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Sowrey, Frederick

Given Name:
Jméno v originále:
Original Name:
Frederick Sowrey
Fotografie či obrázek:
Photograph or Picture:
Akademický či vědecký titul:
Academic or Scientific Title:
bakalář věd
Šlechtický titul:
Hereditary Title:
Datum, místo narození:
Date and Place of Birth:
25.08.1893 Twigworth, Gloucestershire /
Datum, místo úmrtí:
Date and Place of Decease:
21.10.1968 Eastbourne /
Nejvýznamnější funkce:
(maximálně tři)
Most Important Appointments:
(up to three)
- velitel letky 37. a 39. (domobranné) perutě RFC
- velitel 8., 41., 100. a 143. perutě RFC/RAF
- velitel RAF Northolt
Jiné významné skutečnosti:
(maximálně tři)
Other Notable Facts:
(up to three)
- anglické letecké eso a ničitel Zeppelinu 1. sv. v. se 13 sestřely [6 zničených (4 sám, 2 sdílel), 6 sražených do neřízeného pádu (3 sám, 3 sdílel) a 1 zničený v plamenech (sám)], z toho 1 Zeppelin [sám (zničen)]
- 24. září 1916 sestřelil jako svůj první sestřel Zeppelin L32, za což byl vyznamenán Řádem za vynikající službu - DSO
- otec leteckého maršála Sira Fredericka Beresforda Sowreye, vysoce postaveného příslušníka RAF
Související články:
Related Articles:

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Given Name:
Jméno v originále:
Original Name:
Frederick Sowrey
Všeobecné vzdělání:
General Education:
DD.MM.RRRR-DD.MM.RRRR King's College School (Bachelor of Science)
Vojenské vzdělání:
Military Education:
DD.MM.1916-23.04.1916 vojenská škola, Thetford
Důstojnické hodnosti:
Officer Ranks:
31.08.1914 poručík
01.12.1916 kapitán (dočas.)
01.01.1918 major (dočas.)
04.04.1918 nadporučík
01.08.1919 major
01.07.1928 podplukovník
DD.MM.RRRR plukovník
Průběh vojenské služby:
Military Career:
Automaticky vyplněné položky:
14.02.1918-01.04.1918 Velitel : 143. peruť RFC
01.04.1918-DD.MM.1919 Velitel : 143. peruť RAF
19.02.1921-10.08.1922 Velitel : 100. peruť RAF
05.02.1924-27.10.1924 Velitel : 8. peruť RAF
08.02.1926-01.09.1928 Velitel : 41. peruť RAF

Ručně vyplněné položky:
31.08.1914-DD.MM.1915 Královští střelci
DD.MM.1915-DD.MM.1915 hospitalizace
DD.12.1915-DD.MM.RRRR Královský letecký sbor
17.06.1916-01.12.1916 39. (domobranná) peruť RFC (pilot)
01.12.1916-DD.12.1916 39. (domobranná) peruť RFC (velitel letky)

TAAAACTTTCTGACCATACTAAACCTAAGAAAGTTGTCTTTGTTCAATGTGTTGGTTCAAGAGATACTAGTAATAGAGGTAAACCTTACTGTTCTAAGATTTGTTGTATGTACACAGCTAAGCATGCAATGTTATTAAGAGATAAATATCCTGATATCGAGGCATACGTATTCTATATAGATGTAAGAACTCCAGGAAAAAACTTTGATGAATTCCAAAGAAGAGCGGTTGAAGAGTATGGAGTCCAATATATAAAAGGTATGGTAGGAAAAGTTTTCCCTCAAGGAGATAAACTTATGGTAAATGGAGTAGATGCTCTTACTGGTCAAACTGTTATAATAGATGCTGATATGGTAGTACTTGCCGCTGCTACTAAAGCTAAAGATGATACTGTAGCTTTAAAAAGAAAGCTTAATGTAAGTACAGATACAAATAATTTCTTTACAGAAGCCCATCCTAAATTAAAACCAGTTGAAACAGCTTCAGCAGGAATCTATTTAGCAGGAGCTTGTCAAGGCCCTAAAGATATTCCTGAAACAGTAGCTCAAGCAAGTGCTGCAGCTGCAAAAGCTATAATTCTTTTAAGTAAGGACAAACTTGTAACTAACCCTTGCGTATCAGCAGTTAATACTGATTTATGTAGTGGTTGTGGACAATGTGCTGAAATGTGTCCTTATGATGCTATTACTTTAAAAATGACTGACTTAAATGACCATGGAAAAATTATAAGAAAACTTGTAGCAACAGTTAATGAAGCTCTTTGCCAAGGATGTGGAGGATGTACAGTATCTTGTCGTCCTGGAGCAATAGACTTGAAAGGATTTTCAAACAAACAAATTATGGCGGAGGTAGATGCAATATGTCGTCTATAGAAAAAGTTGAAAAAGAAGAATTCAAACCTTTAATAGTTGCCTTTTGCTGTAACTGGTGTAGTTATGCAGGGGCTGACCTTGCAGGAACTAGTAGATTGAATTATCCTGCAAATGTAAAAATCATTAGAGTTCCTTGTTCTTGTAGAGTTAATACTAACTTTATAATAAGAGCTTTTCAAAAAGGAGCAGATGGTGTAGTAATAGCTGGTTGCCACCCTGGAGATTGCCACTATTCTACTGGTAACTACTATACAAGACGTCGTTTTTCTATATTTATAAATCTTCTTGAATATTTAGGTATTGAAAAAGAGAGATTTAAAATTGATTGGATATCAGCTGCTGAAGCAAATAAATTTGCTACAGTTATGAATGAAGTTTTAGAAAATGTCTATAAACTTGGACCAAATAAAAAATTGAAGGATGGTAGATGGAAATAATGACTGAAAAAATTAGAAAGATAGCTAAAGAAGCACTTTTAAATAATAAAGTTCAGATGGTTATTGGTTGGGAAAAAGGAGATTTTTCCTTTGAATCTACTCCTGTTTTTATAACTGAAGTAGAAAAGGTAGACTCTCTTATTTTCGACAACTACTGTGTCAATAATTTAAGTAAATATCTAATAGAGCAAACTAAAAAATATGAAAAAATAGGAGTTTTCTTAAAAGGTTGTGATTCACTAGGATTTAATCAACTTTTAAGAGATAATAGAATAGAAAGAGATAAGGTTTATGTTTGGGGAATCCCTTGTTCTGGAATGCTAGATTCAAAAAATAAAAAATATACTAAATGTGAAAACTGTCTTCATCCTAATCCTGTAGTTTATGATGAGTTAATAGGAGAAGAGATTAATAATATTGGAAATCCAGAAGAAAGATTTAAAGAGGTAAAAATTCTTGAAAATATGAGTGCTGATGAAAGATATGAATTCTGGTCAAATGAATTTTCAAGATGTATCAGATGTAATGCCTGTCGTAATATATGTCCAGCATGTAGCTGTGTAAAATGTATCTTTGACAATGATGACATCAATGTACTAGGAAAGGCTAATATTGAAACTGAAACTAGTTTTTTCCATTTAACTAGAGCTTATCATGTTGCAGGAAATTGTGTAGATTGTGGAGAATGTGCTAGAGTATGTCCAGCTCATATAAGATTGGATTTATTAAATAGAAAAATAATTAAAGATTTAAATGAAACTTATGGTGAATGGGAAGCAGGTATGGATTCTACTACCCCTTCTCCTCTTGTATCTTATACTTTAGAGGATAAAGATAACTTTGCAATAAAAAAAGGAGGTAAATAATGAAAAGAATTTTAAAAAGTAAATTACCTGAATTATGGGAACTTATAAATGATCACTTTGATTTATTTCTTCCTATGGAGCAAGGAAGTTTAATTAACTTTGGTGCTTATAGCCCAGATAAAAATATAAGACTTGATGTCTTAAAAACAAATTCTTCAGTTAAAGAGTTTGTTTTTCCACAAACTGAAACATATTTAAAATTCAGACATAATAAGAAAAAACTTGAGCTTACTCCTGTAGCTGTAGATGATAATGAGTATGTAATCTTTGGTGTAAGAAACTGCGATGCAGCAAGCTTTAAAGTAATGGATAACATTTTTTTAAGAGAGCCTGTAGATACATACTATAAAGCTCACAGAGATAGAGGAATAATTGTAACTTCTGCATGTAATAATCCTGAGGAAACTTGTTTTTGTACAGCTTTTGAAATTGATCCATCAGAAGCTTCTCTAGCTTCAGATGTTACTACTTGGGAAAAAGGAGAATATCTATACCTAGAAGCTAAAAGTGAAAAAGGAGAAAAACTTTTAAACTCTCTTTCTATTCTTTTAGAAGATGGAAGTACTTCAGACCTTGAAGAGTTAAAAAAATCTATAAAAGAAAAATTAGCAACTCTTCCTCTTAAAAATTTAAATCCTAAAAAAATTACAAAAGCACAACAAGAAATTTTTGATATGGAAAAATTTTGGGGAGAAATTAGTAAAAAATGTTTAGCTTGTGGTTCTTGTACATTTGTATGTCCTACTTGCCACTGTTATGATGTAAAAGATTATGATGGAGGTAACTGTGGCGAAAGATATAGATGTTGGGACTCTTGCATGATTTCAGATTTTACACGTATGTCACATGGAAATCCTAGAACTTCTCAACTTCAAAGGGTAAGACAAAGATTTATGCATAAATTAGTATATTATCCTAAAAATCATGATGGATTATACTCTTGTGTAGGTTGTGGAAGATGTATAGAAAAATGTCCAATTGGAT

DD.12.1916-14.06.1917 37. (domobranná) peruť RFC (velitel letky)
14.06.1917-14.02.1918 19. peruť RFC (velitel letky)
14.02.1918-DD.MM.1919 143. peruť RFC/RAF (velitel)
19.02.1921-10.08.1922 100. peruť RAF (velitel)
05.02.1924-27.10.1924 8. peruť RAF (velitel)
02.02.1926-31.08.1928 41. peruť RAF (velitel)
06.01.1928-15.05.1928 RAF Northolt (velitel)
26.05.1940-DD.MM.RRRR odchod do výslužby


Řád Za vynikající službu
Distinguished Service Order
Distinguished Service Order (DSO)


Vojenský kříž
Military Cross
Citace v textu


Letecký kříž
Air Force Cross


Medaile vítězství
Victory Medal


Hvězda 1914-15
1914-15 Star


Britská válečná medaile stříbrná
British War Medal Silver

- letecký certifikát Královského aeroklubu č. 2838 (23.04.1916)
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Frederick Sowrey was born on 25. 8. 1893 as one of the three sons of John Sowreyho, deputy chief inspector of the irs. Young Frederick went to school, taught at home until thirteen years of age. Then he won a scholarship to King's College School in Wimbledon, where he earned a bachelor's degree and continued to graduate study, which, however, interrupted the outbreak of the first world war.

Sovwrey immediately signed up as a volunteer and 31. August 1914 was included in the rank of Second Lieutenant (ensign) to regiment the Royal fusiliers (Royal Fusiliers). The regiment was deployed in France and Sowrey suffered heavy injuries in the battle of Loos in 1915. After three months in the hospital he was declared unfit for further service with the corps. However, his health status, he ironically allowed to serve in the air force, so he volunteered in December 1915 to the Royal air force (Royal Flying Corps).

Training he graduated in Thetfordu, where the biplane Maurice Farman wrote on 23. April, 1916, a final exam and he was awarded his pilot certificate number 2838. 17. June 1916 he was then Sowrey sent to 39. squadron Home Defence (designed to defend the airspace of the british isles). Squadron was formed 15. 4. 1916, and was responsible for the defense of London. Her armament consisted of aircraft B.E. 2c. The machines were modified to the night prosecution - should zakapotován space of the observer and the front of the pilot was placed a machine gun Lewis for shooting at an upward angle. Night flying was still in its infancy and it was generally a gamble with life, but England was at that time plagued by late-night raids by German airships. The population for the first time experienced a feeling of horrific helplessness, when at them from the dark sky falling bombs and the pilots of the Home Defence should these attacks be stopped.

And truly, in the night of the 2. 3. September 1916, the first such success made colleague Fred Sowreye from 39. squadron Lt. Leefe Robinson, who shot down an airship SL 11. At the end of the same month the Germans were planning another mass raid. In the night from 23. 24. September 1916 from German bases took off 12 airships and headed to the british isles. 8 of these airships were older types, but 4 of the ship (L.30, L.31, L.32, L.33) were the latest zeppelins series r - huge dvousetmetrové the airship's six engines and a load capacity of 32.5 tons of bombs. Two of these airships (L.31 and L.32) should explore new, less bráněnou route over London from the south through Kent and Surrey. As the first over England penetrated L.30, which at 22.40 hrs to fly across the coast. Immediately it was noticed an extensive network of voice, which zburcovaly alarm. The air began to lift fighter aircraft Home Defence. In the cockpit of one of them sat also 2nd Lt. Sowrey.